# Find the range of eccentricity of an ellipse such that the distance between its foci doesn't subtend any right angle on its circumference.

What is the range of eccentricity of ellipse such that its foci don't subtend any right angle on its circumference?

I thought that the eccentricity would definitely be more than $0$ and less than $\frac{1}{\sqrt2}$ The latter value is for an ellipse with $ae=b$, in which a right angle is subtended on an endpoint of the minor axis.

• That seems right: $(0,2^{-1/2})$. The maximum angle for a given ellipse occurs at the endpoints of the minor axis. – rogerl Nov 29 '17 at 21:12
• I would change the statement of the problem to say that the segment between its foci subtends a right angle from no point on the boundary. The distance between the foci is a number (as is the circumference), and numbers don't subtend angles. – John Hughes Dec 3 '17 at 13:14

Your answer is correct, except that $0$ should be included (there are no right angles subtended in a circle).

Here's a complete solution:

Using the parameterization $P=(a \cos\theta, b\sin\theta)$ for an origin-centered ellipse with major radius $a$ (in the $x$ direction) and minor radius $b$ (in the $y$ direction), consider the foci at points $F_{\pm}=(\pm c, 0)$, where $a^2 = b^2 + c^2$.

$\angle F_{+}PF_{-}$ will be a right angle if and only if

$$(F_{+}-P)\cdot(F_{-}-P) = 0 \tag{\star}$$

That is, \begin{align} 0 &= (c - a \cos\theta )(-c-a\cos\theta) + (0 - b \sin\theta)(0-b\sin\theta) \\[4pt] &= -c^2 + a^2 \cos^2\theta + b^2\sin^2\theta \\[4pt] &= -c^2+a^2\cos^2\theta + ( a^2-c^2)(1-\cos^2\theta) \\[4pt] &= a^2 - 2 c^2 + c^2 \cos^2\theta \tag{1} \end{align} Writing $c = ae$, where $e$ is the eccentricity, we can factor-out $a^2$ to get $$e^2\cos^2\theta = 2 e^2 - 1 \tag{2}$$ In order for $(2)$ to be solvable for $\theta$, we obviously must have $e\neq 0$ (so that $\theta$ appears in the equation at all); then, for non-zero $e$, since $0\leq \cos^2\theta \leq 1$, the solvability of $(2)$ requires $$0 \leq 2-\frac{1}{e^2}\leq 1 \quad\to\quad 2 \geq \frac{1}{e^2}\geq 1 \quad\to\quad \sqrt{\frac{1}{2}} \leq e \leq 1 \tag{3}$$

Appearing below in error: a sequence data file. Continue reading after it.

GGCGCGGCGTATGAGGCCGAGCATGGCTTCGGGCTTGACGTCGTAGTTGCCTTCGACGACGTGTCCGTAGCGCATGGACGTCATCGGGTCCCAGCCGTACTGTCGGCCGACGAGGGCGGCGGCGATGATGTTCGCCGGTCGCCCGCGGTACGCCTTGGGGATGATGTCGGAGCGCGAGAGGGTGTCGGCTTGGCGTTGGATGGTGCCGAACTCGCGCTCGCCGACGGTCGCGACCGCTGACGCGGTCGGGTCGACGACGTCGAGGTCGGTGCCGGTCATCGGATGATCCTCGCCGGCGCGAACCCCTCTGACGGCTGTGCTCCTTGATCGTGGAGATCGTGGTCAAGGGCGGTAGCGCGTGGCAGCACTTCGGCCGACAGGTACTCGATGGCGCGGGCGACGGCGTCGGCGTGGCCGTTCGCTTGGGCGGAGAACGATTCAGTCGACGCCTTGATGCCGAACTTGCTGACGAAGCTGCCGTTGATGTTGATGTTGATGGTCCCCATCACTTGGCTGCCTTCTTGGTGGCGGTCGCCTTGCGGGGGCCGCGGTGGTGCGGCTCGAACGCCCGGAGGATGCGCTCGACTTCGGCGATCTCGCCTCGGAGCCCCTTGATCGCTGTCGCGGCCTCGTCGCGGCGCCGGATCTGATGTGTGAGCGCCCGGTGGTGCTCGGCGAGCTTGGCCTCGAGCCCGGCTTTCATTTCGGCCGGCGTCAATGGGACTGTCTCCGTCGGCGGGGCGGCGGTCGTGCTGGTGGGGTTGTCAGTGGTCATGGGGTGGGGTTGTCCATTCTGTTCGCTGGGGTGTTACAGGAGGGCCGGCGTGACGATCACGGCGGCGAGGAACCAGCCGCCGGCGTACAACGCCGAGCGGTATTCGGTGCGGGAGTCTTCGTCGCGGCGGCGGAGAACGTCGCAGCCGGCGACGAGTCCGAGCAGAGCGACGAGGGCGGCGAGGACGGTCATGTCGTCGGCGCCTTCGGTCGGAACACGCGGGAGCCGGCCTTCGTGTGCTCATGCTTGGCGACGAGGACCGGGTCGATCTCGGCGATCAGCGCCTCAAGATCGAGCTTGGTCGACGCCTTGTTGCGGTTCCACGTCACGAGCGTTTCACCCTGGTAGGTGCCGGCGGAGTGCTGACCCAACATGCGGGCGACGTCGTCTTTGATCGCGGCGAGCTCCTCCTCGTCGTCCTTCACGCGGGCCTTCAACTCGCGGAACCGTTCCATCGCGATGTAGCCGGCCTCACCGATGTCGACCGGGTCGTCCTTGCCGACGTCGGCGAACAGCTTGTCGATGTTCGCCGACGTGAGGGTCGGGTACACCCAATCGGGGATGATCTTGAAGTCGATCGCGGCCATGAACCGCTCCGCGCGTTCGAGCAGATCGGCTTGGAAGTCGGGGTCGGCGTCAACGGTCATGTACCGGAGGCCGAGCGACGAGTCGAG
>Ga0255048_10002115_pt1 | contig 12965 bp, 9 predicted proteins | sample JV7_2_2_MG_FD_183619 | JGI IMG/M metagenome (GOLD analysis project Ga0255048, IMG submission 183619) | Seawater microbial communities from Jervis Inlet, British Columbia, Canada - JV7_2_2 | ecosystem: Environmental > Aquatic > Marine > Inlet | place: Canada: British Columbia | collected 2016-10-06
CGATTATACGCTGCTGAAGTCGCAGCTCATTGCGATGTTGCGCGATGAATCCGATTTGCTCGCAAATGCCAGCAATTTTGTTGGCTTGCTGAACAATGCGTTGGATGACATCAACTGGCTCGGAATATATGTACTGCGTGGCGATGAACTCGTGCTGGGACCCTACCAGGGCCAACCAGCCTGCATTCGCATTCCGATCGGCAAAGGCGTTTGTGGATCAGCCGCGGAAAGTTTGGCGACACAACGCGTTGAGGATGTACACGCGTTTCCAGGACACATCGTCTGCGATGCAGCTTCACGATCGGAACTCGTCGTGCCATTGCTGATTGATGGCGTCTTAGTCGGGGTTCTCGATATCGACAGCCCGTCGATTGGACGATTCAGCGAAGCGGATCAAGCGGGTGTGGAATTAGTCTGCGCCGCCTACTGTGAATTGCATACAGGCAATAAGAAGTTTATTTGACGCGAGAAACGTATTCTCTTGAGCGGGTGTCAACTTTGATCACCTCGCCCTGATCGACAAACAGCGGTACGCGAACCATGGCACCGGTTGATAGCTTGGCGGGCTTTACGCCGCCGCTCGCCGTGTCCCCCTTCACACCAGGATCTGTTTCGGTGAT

In other words, the equation is not solvable for $\theta$ ---that is, there are no subtended right angles--- for $e < {1\over\sqrt{2}}$ or $e > 1$ (although we dismiss the latter possibility, as such eccentricities belong to hyperbolas). Therefore, the desired range of eccentricities is

$$0 \leq e < \frac{1}{\sqrt{2}} \tag{\star\star}$$

• The answer doesn't match, do you have any alternate solution it? – Jasmine Dec 3 '17 at 13:07
• @Jasmine: The answer doesn't match what? – Blue Dec 3 '17 at 14:19
• @Blue The Given solution, possibly. This was probably a homework question, and OP couldn't find the answer. Now that she has got the answer, it turns out the gotten and the given do not match. – MalayTheDynamo Dec 3 '17 at 16:45
• No, the solution is not wrong. only difference is that 0 is not included in the range. And even it's true as 0 can't be eccentricity for an ellipse? – Jasmine Dec 3 '17 at 17:04
• @Jasmine: Just as a square is a rectangle with all sides equal, a circle is an ellipse with major and minor radii equal. From that "inclusive" point of view (which I generally believe is most-correct), $0$ is the eccentricity of an ellipse. That said, it is not unreasonable to exclude $0$ and restrict attention to non-circular ellipses, which the author of the problem may have done. (The exclusion seems unnecessary here, since the result (and the proof) is valid for circles, too.) – Blue Dec 3 '17 at 23:10